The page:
Quito’s burgeoning food and culture scene often takes center stage, but, riding Tren Ecuador to Machachi, you find that within minutes of journeying beyond the city limits by train, Ecuador’s serene, artful side emerges.
Six a.m. is an early start for any trip, but at least the morning was picture-perfect (and 60 degrees). Beneath sunny skies our tour group boarded the Tren de los volcanoes at the century-old, recently restored Chimbacalle station (and museum) in Quito, Ecuador.
Admittedly, as a New Yorker, I’m a little too accustomed to riding trains. Assuming this early morning cavalcade would be just another venture around Ecuador’s metro area (albeit considerably cleaner and more comfortable than any New York subway), I toted my Canon Rebel thinking I’d snag a few shots along the route, not realizing that I was about to have one of the most life-changing and picture-worthy experiences of my time in the country.
The train pulled out of the depot and the mountains quickly drew in. We were, after all, in the heart of the Andean foothills, a range known for its snow-covered peaks – their summits disappearing into undulating cloud – and Cotopaxi, one of the highest, most active volcanoes in the world.
As my international hodgepodge of fellow passengers and I motored through Quito’s south side, urban street scenes blended with a lush, rural landscape. To my right, bold bewitching street art the likes of nothing I’d ever seen before – even in Brooklyn’s trendy, art-infused Williamsburg neighborhood – covered concrete walls and buildings for what seemed like miles. It felt as if I had stumbled upon a street-side gallery crawl, perusing modern and indigenous art from inside the train – yet, turning to look out of the opposite window, I found myself confronted by the looming Andes.
Outside, locals rode bicycles through the grassy terrain, peeked out of their windows, and genially waved as the tourist train rattled past. Clotheslines flapped in the breeze. Children played while their guardians looked on, making eye contact through my camera lens for a split second as the train passed by.
Our first layover was at a quaint town called Tambillo where local artisans, operating from an outdoor market camped by the station, sell beads, rope bracelets, and pocketbooks, among other colorful crafts. The ultra-clean restrooms and the market were evidence of the regular stampede of tourists along this route, but after the early start it was nice to have a cool beverage and empanadas de morocho — delicious snacks of grilled or fried corn flour patties filled with meat or cheese.
Rarely can I resist the urge to shop, and so I didn’t. I picked up a few handmade souvenirs from one of the artisans – an Ecuadorian woman with a beautiful face and warm, penetrating eyes – before returning to the train bound for the Aloasi Village near Machachi in the country’s Central Highlands.
Upon arrival at the more rural destination of Aloasi, we disembarked to be welcomed by folk singers and dancers in indigenous garb performing the traditional Chagra (Dance of the Andean Cowboy) and Hat Dance. Riders donned ponchos, chaps, hats, and brightly colored skirts and blouses. Children and adults executed a simple choreography of turns and twirls in the vacant lot they had transformed into a makeshift stage beside the train tracks. From nearby came the smell of earthy beans and choclo (corn on the cob) being prepared inside the station.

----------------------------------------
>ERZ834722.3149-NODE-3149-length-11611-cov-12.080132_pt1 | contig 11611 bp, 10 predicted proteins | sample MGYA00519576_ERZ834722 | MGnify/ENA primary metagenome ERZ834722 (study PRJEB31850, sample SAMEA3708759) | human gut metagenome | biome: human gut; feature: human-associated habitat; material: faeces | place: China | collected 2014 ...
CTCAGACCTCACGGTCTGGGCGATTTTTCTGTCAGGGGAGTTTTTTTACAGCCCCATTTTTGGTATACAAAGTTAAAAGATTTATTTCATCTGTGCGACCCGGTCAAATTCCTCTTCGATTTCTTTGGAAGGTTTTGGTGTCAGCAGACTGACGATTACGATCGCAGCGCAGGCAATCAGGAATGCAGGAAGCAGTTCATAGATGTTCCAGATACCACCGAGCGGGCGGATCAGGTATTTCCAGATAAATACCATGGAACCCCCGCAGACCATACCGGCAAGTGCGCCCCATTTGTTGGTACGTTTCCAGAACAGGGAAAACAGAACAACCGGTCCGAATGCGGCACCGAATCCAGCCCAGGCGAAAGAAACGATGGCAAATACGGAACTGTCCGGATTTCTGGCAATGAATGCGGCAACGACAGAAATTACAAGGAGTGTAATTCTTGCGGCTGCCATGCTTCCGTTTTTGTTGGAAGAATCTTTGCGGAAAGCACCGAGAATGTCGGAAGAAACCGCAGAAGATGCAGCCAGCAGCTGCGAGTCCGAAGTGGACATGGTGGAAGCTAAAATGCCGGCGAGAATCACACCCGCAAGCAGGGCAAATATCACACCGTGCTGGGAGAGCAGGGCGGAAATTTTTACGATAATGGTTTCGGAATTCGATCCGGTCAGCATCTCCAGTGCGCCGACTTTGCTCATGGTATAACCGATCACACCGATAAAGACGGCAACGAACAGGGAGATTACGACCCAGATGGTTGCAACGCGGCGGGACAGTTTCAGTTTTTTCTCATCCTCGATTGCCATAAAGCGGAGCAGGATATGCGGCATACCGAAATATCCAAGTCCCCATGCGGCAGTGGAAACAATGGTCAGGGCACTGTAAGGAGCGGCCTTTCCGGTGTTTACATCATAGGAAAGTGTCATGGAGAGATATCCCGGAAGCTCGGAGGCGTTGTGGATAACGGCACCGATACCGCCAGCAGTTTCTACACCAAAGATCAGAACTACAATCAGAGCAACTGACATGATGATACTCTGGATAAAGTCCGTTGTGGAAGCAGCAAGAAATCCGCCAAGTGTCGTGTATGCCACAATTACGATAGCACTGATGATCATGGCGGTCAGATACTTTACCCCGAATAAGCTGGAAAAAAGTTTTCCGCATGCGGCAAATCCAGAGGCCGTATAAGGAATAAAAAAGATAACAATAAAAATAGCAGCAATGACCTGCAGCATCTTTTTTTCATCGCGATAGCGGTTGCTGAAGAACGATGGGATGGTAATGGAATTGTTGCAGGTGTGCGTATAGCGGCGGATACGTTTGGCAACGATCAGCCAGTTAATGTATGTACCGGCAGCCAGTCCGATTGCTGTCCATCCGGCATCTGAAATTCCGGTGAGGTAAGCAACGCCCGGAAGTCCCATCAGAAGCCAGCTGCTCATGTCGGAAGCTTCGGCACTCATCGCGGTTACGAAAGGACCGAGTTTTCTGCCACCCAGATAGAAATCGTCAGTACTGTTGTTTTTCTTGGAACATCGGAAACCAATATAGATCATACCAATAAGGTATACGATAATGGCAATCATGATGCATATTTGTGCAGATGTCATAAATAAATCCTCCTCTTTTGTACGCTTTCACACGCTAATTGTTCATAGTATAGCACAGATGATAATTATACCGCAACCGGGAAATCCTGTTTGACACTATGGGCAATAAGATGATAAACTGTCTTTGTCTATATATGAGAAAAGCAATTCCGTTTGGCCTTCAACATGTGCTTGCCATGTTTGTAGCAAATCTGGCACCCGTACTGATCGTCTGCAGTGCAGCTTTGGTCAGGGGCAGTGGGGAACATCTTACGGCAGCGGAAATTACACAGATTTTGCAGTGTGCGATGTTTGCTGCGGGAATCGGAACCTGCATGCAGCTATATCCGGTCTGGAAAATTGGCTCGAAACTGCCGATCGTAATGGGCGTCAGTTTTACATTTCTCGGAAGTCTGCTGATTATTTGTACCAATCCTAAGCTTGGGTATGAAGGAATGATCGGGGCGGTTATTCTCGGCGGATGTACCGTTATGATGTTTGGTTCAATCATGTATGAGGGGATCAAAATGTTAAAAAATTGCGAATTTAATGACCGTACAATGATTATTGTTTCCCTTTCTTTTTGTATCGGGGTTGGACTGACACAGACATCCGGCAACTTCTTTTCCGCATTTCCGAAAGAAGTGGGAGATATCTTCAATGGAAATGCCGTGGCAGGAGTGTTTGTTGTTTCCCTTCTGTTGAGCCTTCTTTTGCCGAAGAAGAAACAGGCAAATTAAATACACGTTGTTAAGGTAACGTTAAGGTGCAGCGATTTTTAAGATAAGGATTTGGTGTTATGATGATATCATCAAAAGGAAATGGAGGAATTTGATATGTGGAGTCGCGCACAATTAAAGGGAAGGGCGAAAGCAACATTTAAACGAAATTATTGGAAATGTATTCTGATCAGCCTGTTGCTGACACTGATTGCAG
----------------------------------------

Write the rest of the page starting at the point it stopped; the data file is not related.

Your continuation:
One zaftig little girl stood out as she danced to her own drum, and, for me, instantly became the star of the revue. Concentrating hard so as not miss a step, the child never smiled, yet she was the most amusing character in the troupe as she romped and whirled.
Post-performance, we wandered to a charming 19th-century inn on a working farm, complete with goats, horses, and alpacas. The hacienda and its unspoiled parcel sit at the base of the Corazón Volcano on the western slopes of the Andes. Wandering in the green fields, admiring the rolling hills of Aloasi, we had now made a complete departure from the urban, the enclosed. Out of the beautiful day, a storm suddenly churned, the wind picked up and clouds gathered at a remarkable pace. If you’ve heard about the unpredictability of Ecuador’s weather, I can confirm that four seasons in a single day is not uncommon.
We dashed for the restaurant to avoid the imminent downpour. Beneath the beams of the rustic farmhouse building, I ate a hearty and comforting potato-cheese soup called locra de papa. Seated at the front of the dining room, three guitarists entertained a crowd made up of tourists as well as locals.
Full up with locra de papa washed down with Malbec, I walked outside for a final look before our return trip departed. Miraculously, the rain had held off. The tourism industry is vital to a developing country like Ecuador, and perhaps the weather, too, has a deal with the tourism board…
Tren Ecuador hosts a broad range of tours. Some are one-day excursions while others include overnight stays. Tren Ecuador provides a close-up look at the country’s landscape, people, and traditions, allowing each passenger to become immersed in Ecuadorian culture. A ticket for Tren de los volcanoes costs $50.40. For more information, visit www.trenecuador.com.